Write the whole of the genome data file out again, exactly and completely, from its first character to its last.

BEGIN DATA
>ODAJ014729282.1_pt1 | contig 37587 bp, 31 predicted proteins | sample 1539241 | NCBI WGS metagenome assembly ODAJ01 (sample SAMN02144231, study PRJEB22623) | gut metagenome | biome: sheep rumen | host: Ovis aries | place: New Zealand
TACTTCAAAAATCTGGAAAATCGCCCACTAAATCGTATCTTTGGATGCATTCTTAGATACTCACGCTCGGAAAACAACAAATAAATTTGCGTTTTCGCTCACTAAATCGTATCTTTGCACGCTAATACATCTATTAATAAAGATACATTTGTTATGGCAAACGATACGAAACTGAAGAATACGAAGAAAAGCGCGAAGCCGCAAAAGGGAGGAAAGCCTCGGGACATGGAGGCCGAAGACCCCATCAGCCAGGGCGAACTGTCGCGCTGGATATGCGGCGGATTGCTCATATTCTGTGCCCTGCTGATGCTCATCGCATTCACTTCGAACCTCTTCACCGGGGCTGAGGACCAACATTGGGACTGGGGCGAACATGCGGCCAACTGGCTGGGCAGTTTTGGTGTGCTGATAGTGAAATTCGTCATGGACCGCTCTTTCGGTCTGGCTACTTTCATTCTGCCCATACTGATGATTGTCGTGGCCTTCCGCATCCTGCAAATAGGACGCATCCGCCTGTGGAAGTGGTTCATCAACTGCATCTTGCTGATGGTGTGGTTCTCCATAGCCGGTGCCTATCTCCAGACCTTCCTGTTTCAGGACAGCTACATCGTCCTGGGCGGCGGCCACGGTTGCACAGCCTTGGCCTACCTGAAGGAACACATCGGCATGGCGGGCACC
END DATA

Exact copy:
>ODAJ014729282.1_pt1 | contig 37587 bp, 31 predicted proteins | sample 1539241 | NCBI WGS metagenome assembly ODAJ01 (sample SAMN02144231, study PRJEB22623) | gut metagenome | biome: sheep rumen | host: Ovis aries | place: New Zealand
TACTTCAAAAATCTGGAAAATCGCCCACTAAATCGTATCTTTGGATGCATTCTTAGATACTCACGCTCGGAAAACAACAAATAAATTTGCGTTTTCGCTCACTAAATCGTATCTTTGCACGCTAATACATCTATTAATAAAGATACATTTGTTATGGCAAACGATACGAAACTGAAGAATACGAAGAAAAGCGCGAAGCCGCAAAAGGGAGGAAAGCCTCGGGACATGGAGGCCGAAGACCCCATCAGCCAGGGCGAACTGTCGCGCTGGATATGCGGCGGATTGCTCATATTCTGTGCCCTGCTGATGCTCATCGCATTCACTTCGAACCTCTTCACCGGGGCTGAGGACCAACATTGGGACTGGGGCGAACATGCGGCCAACTGGCTGGGCAGTTTTGGTGTGCTGATAGTGAAATTCGTCATGGACCGCTCTTTCGGTCTGGCTACTTTCATTCTGCCCATACTGATGATTGTCGTGGCCTTCCGCATCCTGCAAATAGGACGCATCCGCCTGTGGAAGTGGTTCATCAACTGCATCTTGCTGATGGTGTGGTTCTCCATAGCCGGTGCCTATCTCCAGACCTTCCTGTTTCAGGACAGCTACATCGTCCTGGGCGGCGGCCACGGTTGCACAGCCTTGGCCTACCTGAAGGAACACATCGGCATGGCGGGCACC